|The Mountain-Prairie Region|
U.S. Fish and Wildlife Service
134 Union Boulevard
Lakewood, Colorado 80228
Office of Public Affairs
September 12, 2006
U.S. FISH AND WILDLIFE SERVICE UPDATES LIST OF CANDIDATES FOR ENDANGERED SPECIES ACT LISTING
The U.S. Fish and Wildlife Service today released its updatedCandidate Notice of Review, a yearly appraisal of the candidate species list detailing those plants or animals that may warrant protection under the Endangered Species Act (ESA). Ten species have been removed from the candidate list and seven species have been added to the list since the last review in May 2005. There are now 279 species currently recognized by the Service as candidates for ESA protection.
The Service is soliciting public comment and additional information for candidate species, as well as information about species that should be included in future candidate updates. This information will be considered in preparing listing documents and future revisions or supplements to the notice of review.
"The candidate list helps the Service, states and our partners focus attention on species in need of conservation," said Service Director Dale Hall. "Because of successful conservation efforts with our partners, significant threats to a number of candidate species have been removed."
Hall also highlighted the important role conservation efforts play in reducing risks to species that have not yet been listed. The Utah-dwelling Wonderland Alice-flower was removed as a candidate for listing as a result of increased surveys and monitoring, which found the plant was more abundant than previously believed. The surveys and monitoring programs were identified as key actions in a voluntary conservation agreement developed by the U.S. Fish and Wildlife Service, the U.S. Forest Service, the Bureau of Land Management and the National Park Service.
Nine other species were removed from the candidate list. Species were removed due to a lack of information on threats, information indicating the species is more abundant than once believed or the species is not subject to the degree of threats.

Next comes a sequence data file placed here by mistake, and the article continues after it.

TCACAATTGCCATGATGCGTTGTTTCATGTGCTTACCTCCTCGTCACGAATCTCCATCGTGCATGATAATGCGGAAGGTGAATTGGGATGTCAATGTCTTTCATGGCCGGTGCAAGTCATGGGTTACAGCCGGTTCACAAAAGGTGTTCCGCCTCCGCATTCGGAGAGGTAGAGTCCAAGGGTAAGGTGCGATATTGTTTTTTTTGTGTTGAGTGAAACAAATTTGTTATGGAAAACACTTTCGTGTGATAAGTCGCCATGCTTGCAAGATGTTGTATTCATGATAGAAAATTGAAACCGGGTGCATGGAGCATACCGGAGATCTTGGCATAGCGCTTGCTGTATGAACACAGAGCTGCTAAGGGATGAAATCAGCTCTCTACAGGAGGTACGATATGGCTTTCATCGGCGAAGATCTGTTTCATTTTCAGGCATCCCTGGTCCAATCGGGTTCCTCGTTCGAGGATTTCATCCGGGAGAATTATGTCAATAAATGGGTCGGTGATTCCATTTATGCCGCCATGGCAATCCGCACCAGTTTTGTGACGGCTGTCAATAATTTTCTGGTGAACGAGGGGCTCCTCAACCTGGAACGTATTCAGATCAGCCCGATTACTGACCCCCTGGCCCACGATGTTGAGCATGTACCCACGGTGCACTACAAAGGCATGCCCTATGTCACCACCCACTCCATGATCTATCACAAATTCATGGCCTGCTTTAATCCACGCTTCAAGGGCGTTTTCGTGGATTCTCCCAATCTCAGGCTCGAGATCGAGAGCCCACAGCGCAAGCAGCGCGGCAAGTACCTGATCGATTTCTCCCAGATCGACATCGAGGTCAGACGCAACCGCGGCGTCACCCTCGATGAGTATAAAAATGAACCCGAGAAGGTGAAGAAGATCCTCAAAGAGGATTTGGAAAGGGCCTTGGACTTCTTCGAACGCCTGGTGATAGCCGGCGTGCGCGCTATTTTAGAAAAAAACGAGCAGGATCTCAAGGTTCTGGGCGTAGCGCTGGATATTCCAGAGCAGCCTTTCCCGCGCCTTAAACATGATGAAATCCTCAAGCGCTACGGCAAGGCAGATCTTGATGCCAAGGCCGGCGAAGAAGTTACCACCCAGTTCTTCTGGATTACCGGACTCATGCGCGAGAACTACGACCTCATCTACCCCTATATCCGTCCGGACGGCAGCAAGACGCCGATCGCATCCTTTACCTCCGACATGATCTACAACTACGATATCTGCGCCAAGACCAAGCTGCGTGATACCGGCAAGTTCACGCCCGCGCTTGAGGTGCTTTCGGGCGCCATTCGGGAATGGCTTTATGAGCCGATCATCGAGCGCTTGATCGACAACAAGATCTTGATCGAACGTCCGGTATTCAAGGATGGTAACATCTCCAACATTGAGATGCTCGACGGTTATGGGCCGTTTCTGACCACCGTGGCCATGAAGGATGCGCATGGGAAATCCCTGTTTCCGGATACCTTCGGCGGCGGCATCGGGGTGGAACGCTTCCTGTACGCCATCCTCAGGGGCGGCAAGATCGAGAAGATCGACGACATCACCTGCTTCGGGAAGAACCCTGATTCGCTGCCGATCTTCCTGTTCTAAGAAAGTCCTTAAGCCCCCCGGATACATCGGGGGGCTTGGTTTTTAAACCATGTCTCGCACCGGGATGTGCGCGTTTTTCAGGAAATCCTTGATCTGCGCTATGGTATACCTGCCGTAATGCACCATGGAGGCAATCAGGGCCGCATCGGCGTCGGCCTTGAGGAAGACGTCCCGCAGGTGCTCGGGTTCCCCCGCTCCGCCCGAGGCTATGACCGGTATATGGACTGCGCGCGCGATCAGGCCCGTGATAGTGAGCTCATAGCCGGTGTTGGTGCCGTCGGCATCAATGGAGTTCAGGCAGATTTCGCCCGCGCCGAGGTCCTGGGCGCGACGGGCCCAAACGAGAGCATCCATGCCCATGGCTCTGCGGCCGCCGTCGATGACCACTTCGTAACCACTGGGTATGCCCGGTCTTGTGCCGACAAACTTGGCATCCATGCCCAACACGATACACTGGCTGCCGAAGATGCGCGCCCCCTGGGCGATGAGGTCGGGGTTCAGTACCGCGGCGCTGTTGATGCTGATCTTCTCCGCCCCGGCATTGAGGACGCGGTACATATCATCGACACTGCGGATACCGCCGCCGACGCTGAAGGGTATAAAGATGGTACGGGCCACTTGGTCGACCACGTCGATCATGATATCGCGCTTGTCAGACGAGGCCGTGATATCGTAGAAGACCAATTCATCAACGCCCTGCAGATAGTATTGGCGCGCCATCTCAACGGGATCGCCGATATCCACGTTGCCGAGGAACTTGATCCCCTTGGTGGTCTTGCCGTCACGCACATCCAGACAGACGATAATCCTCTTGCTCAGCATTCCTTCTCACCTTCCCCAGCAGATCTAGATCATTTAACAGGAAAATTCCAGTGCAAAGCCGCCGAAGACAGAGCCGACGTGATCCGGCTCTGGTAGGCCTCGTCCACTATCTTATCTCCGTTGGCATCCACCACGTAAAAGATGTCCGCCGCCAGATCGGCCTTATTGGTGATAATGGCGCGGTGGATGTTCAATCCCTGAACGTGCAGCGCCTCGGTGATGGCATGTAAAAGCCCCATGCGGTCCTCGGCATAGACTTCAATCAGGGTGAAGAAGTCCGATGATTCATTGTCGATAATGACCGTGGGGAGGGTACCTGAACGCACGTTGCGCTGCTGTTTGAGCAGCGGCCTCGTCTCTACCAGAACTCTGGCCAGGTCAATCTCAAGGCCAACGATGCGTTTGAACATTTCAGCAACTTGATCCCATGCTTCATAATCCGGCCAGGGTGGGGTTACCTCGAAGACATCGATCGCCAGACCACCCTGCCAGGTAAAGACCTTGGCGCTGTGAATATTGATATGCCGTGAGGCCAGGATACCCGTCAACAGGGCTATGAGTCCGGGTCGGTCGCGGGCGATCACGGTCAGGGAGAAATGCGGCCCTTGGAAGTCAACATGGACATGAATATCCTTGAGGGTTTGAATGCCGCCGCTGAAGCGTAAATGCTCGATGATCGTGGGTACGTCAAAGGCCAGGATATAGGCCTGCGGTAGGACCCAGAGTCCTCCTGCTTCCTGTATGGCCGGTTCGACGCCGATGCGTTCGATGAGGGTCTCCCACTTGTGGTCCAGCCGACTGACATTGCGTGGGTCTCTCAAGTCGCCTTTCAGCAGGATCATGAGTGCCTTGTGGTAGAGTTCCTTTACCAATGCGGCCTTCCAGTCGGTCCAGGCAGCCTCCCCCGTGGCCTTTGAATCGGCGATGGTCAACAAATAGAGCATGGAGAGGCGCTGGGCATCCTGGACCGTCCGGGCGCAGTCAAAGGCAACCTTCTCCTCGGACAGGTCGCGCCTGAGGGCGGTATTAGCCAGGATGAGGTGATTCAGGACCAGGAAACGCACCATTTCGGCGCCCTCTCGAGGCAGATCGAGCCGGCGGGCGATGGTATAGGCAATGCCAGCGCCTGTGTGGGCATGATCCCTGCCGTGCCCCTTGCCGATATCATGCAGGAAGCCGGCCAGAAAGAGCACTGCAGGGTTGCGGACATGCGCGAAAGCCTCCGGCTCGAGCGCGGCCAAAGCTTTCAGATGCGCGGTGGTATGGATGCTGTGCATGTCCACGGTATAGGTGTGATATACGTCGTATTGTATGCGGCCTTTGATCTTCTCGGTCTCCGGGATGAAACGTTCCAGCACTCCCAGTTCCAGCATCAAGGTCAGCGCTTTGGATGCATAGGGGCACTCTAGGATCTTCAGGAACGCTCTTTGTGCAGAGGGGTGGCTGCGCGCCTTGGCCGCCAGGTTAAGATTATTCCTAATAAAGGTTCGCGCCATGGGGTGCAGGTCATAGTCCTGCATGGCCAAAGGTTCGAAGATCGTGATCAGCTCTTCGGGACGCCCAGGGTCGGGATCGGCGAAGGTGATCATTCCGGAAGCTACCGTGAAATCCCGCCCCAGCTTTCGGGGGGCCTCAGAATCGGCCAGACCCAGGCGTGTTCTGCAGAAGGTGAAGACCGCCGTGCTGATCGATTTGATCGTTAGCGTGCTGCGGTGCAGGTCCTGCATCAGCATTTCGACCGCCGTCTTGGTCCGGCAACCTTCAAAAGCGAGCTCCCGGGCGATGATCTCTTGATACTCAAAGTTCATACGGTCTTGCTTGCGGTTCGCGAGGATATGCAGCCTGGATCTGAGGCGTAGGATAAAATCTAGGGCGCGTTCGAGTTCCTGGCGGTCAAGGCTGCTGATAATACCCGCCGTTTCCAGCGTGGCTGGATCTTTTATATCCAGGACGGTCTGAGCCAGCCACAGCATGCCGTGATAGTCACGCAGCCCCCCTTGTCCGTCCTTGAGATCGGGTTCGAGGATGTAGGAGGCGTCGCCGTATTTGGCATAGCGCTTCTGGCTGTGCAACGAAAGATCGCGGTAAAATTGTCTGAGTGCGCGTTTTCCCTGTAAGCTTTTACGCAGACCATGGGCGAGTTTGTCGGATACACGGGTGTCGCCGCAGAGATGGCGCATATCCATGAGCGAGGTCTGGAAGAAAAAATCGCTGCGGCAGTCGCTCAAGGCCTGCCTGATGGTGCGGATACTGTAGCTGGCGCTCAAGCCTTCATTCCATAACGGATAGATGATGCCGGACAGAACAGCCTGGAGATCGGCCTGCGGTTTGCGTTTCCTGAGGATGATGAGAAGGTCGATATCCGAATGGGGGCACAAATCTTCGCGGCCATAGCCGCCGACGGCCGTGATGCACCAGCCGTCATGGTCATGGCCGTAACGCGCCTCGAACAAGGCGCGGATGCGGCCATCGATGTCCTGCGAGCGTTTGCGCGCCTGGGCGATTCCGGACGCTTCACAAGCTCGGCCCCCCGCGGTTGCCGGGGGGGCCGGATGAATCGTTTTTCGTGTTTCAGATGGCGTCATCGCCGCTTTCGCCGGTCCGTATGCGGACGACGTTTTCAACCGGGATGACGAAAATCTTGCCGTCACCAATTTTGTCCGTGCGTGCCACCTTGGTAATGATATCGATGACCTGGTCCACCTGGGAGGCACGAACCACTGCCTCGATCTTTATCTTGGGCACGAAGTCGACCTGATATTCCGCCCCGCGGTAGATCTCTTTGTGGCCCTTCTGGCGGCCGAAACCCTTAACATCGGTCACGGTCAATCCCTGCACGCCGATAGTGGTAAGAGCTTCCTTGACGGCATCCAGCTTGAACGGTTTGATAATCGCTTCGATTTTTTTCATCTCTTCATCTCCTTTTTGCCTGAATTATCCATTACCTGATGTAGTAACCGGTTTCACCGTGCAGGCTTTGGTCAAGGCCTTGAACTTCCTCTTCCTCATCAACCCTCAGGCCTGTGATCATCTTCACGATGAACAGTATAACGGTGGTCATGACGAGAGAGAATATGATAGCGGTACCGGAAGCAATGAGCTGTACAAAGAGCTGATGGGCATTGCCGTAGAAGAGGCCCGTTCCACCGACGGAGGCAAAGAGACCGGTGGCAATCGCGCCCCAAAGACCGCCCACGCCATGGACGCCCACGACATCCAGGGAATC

In some cases, the Service is precluded from listing a species as threatened or endangered by other, higher listing priorities. These "warranted but precluded" species are placed on the candidate list. This year, the seven new candidate species included in the Candidate Notice of Review are:
·One plant: Aboriginal pricklyapple, found in Sarasota, Charlotte, and Lee counties, Florida;
·One mammal: New England cottontail rabbit, found in parts of Maine, New York, New Hampshire, Massachusetts, Connecticut, and Rhode Island;
·One bird: Red knot, which migrates along the Atlantic coast;
·Two insects: Florida leafwing butterfly and Bartram’s hairstreak butterfly, both found in Miami-Dade and Monroe counties, Florida;
·Two snails: Rough hornsnail, found in the lower Yellowleaf Creek, Shelby County and lower Coosa River below Wetumpka Shoals, Elmore County, Alabama; and black mudalia, found in the Upper Locust Fork of the Black Warrior River and Little Warrior River, Blount County, Alabama.
Identification of candidate species provides advance notice of potential listings, allowing resource managers to alleviate threats and thereby possibly removing the need to list species as endangered or threatened.
The complete notice and list of proposed candidate species appears in today's Federal Register.
The U.S. Fish and Wildlife Service is the principal Federal agency responsible for conserving, protecting and enhancing fish, wildlife and plants and their habitats for the continuing benefit of the American people. The Service manages the 95-million-acre National Wildlife Refuge System, which encompasses 545 national wildlife refuges, thousands of small wetlands and other special management areas. It also operates 69 national fish hatcheries, 64 fishery resources offices and 81 ecological services field stations. The agency enforces federal wildlife laws, administers the Endangered Species Act, manages migratory bird populations, restores nationally significant fisheries, conserves and restores wildlife habitat such as wetlands, and helps foreign and Native American tribal governments with their conservation efforts. It also oversees the Federal Assistance program, which distributes hundreds of millions of dollars in excise taxes on fishing and hunting equipment to state fish and wildlife agencies.
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